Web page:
Still, Bortnik points out, the U.S. Air Force’s Demonstration and Science Experiments (DSX) satellite, set for launch in 2016, will carry an instrument to monitor the effects that VLF waves broadcast in space might have on these dangerous electrons. “Those experiments can show how well VLF waves actually do, and maybe change what we think we know about what is needed to clear away electrons,” Bortnik says.
Initial efforts to clear the Van Allen belts targeted electrons because they tend to get trapped there as the result of high-altitude nuclear explosions. In 1962, a U.S. high-altitude nuclear weapons test named Starfish Prime generated a highly energetic artificial electron belt that disabled the first commercial communications satellite, TelStar 1, so researchers sought ways to protect spacecraft from nuclear weapons used in space.
However, it’s the protons in the inner belt that scientists have recently explored. Getting rid of them would potentially open up valuable new orbits for satellites and make travel safer for astronauts, says Maria de Soria-Santacruz Pich, whose Ph.D. work at MIT was on manipulating the Van Allen belts. It might also be impossible.
“Protons are heavy, about 2000 times heavier than electrons, so if you imagine a proton bashing into a piece of silicon, it can do a whole lot more damage than an electron,” Bortnik says. “Clearing them out would be good.”
Pich and her colleagues discovered that a type of VLF electromagnetic wave known as an electromagnetic ion cyclotron (EMIC) wave could potentially disperse protons in the inner belt. Pich says this strategy poses no hazard to Earth—the swarm of protons would be virtually unnoticed in the atmosphere.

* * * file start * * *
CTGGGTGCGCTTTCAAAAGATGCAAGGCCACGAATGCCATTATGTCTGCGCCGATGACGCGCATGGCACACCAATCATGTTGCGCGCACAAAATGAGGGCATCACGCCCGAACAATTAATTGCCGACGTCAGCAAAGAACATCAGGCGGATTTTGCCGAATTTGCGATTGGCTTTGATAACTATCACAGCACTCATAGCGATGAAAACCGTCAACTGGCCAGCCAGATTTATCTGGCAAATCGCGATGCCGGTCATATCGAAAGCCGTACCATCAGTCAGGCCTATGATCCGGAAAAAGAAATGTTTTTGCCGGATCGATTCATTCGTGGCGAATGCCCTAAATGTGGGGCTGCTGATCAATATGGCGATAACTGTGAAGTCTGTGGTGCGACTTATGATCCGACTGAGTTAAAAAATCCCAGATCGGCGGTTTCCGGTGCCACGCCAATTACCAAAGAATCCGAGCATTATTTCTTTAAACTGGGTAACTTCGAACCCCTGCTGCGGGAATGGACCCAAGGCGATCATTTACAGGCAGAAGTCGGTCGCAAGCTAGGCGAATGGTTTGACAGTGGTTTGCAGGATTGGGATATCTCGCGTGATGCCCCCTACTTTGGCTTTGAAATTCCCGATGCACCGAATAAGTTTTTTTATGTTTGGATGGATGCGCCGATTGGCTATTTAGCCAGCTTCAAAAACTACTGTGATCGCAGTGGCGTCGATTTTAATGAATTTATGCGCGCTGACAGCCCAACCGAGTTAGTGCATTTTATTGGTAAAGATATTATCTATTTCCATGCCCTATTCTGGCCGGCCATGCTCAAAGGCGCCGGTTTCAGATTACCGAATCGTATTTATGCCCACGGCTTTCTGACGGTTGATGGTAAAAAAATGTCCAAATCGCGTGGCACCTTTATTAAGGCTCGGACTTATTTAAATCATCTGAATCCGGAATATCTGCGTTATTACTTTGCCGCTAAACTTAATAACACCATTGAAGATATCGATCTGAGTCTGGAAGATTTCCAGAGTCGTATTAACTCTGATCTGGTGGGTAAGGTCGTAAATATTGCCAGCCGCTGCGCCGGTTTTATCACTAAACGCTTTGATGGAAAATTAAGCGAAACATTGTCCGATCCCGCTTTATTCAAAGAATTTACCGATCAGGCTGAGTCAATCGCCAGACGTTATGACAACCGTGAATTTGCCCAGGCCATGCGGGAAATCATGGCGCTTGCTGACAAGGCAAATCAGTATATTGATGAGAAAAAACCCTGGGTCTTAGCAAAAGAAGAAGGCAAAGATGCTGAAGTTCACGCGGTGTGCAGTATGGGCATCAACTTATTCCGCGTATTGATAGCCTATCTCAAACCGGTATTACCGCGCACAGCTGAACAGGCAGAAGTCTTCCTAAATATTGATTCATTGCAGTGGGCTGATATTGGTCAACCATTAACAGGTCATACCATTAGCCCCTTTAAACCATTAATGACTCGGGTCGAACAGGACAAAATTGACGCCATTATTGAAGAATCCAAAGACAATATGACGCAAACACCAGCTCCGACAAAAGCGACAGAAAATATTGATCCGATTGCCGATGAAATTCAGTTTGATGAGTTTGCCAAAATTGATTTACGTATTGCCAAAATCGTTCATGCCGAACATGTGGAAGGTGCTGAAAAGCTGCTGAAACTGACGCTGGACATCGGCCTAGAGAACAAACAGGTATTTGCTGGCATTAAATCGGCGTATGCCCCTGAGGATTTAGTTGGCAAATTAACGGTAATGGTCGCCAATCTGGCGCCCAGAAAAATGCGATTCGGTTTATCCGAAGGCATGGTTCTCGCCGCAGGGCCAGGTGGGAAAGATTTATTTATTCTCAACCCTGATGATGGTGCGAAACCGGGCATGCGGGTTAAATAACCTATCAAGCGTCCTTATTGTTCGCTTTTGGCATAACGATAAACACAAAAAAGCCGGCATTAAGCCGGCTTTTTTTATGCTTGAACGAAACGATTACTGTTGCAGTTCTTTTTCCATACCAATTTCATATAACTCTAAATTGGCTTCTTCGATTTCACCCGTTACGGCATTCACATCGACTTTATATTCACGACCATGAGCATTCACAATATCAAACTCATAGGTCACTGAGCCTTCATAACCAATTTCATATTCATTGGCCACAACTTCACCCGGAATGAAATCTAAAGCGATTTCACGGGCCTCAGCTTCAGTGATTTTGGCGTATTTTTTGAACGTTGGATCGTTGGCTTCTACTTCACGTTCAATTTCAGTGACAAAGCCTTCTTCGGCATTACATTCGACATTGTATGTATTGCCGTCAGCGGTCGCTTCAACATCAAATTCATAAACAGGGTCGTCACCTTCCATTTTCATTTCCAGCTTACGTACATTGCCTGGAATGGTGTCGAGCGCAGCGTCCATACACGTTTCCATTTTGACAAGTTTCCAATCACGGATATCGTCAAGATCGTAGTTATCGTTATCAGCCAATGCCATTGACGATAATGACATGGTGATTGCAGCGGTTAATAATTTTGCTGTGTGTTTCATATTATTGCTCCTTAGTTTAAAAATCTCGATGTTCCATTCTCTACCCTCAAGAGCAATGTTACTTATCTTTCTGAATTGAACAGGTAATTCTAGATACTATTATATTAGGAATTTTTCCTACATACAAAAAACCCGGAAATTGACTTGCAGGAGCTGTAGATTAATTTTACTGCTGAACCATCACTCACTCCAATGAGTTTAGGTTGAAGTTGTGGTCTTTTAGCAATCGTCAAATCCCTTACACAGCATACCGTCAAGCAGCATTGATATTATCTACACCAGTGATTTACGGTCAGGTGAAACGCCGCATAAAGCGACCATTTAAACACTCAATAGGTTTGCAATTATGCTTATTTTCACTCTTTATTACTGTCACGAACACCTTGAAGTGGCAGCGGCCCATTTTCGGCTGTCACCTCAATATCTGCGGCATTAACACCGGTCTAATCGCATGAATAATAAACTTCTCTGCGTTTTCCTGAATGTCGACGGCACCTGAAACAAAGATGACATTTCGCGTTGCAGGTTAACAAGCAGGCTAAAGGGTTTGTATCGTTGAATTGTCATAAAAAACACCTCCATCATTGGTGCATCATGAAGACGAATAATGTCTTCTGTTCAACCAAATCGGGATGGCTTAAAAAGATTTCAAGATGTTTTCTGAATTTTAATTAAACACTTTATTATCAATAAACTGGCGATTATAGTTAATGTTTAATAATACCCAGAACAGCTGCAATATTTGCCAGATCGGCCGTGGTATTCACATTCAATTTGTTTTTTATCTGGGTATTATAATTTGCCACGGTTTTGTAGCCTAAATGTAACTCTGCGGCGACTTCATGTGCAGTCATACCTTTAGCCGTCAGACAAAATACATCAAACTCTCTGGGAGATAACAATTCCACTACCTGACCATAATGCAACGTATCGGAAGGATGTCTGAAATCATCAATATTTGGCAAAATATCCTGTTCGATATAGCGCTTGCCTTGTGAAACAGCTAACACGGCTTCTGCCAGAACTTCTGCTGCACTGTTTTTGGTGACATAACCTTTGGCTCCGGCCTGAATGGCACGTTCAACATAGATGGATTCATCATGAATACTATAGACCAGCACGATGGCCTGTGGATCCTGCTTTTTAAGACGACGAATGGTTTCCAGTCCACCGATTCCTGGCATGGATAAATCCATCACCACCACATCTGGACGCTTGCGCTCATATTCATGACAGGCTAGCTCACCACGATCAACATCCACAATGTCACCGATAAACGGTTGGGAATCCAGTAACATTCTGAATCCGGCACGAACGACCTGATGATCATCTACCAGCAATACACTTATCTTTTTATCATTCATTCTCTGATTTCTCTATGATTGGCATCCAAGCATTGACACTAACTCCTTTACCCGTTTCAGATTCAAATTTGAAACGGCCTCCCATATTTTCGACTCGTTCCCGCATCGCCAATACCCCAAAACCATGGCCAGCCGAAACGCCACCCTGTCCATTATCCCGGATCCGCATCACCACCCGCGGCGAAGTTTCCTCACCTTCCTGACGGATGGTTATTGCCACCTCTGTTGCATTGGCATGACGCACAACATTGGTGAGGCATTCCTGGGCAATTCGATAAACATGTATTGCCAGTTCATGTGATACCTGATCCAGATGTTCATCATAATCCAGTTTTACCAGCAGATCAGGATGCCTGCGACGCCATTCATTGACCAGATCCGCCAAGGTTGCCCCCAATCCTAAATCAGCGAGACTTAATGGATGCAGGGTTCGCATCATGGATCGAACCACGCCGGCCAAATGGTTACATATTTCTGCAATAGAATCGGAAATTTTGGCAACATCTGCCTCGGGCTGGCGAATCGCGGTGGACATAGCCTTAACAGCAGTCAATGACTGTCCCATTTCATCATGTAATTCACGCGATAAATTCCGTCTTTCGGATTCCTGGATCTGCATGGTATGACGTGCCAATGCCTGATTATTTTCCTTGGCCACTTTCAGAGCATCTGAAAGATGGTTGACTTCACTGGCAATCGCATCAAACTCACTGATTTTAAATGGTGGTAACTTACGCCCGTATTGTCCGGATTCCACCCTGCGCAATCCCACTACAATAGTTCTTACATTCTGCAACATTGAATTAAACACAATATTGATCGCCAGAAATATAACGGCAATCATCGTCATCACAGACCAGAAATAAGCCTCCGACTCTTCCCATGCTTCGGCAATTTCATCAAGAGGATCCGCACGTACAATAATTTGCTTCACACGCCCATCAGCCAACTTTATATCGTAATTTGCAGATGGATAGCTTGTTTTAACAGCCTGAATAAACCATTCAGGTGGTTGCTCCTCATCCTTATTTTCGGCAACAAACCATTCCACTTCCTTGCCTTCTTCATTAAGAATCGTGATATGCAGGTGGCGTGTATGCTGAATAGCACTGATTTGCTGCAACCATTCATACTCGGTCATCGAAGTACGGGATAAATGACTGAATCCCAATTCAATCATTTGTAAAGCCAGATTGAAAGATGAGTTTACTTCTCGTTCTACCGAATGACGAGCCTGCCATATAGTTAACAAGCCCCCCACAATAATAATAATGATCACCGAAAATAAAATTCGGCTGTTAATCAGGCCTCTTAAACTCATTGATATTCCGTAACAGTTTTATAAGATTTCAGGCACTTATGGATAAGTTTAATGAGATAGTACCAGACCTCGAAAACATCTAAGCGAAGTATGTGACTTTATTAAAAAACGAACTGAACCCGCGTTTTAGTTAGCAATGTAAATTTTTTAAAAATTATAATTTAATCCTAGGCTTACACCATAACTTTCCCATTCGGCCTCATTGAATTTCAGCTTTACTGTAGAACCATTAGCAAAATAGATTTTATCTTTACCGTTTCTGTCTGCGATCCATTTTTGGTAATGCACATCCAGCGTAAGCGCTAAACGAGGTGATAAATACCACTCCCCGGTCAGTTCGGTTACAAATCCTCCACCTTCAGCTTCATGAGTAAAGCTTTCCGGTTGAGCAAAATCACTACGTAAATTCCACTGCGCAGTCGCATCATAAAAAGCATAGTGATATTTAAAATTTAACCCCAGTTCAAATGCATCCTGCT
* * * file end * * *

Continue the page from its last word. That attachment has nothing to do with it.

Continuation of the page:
Pich and her colleagues recently refined the computational strategy needed to figure out what frequencies space-based antennas should use and how much power is needed. However, Pich also found that to disperse all the protons from the region, you’d need a million 15-meter antennas operating for a few years, “which is indeed not feasible in the near future,” she says.
Nonetheless, Pich noted, her calculations assume that the waves these antennas generate do not bounce back and forth inside the inner belt. If they do, that could greatly improve their effectiveness, potentially making the strategy possible. A satellite mission would decide the matter one way or another, but there’s a lot of engineering work needed to even propose such a mission, she says.
It remains uncertain as to whether removing these radiation belts might have unintended consequences. “At present we don’t think there is any downside to not having them, but as with all things geophysical, it is hard to know all the complex interconnections between the various systems and estimate the full effect of removing the radiation belts completely,” Bortnik says. “That’s the most any of us can really say at the moment.”
This article originally appeared in print as “Can We Hack the Van Allen Belts?.”
About the Author
Brooklyn-based writer Charles Q. Choi has reported on both the space around our planet and on geoengineering—schemes that would purposefully alter our climate. But the notion of seizing control of the energy enveloping the planet, was a new one to Choi. “The idea that one could engineer space on such a vast scale amazed me,” he says.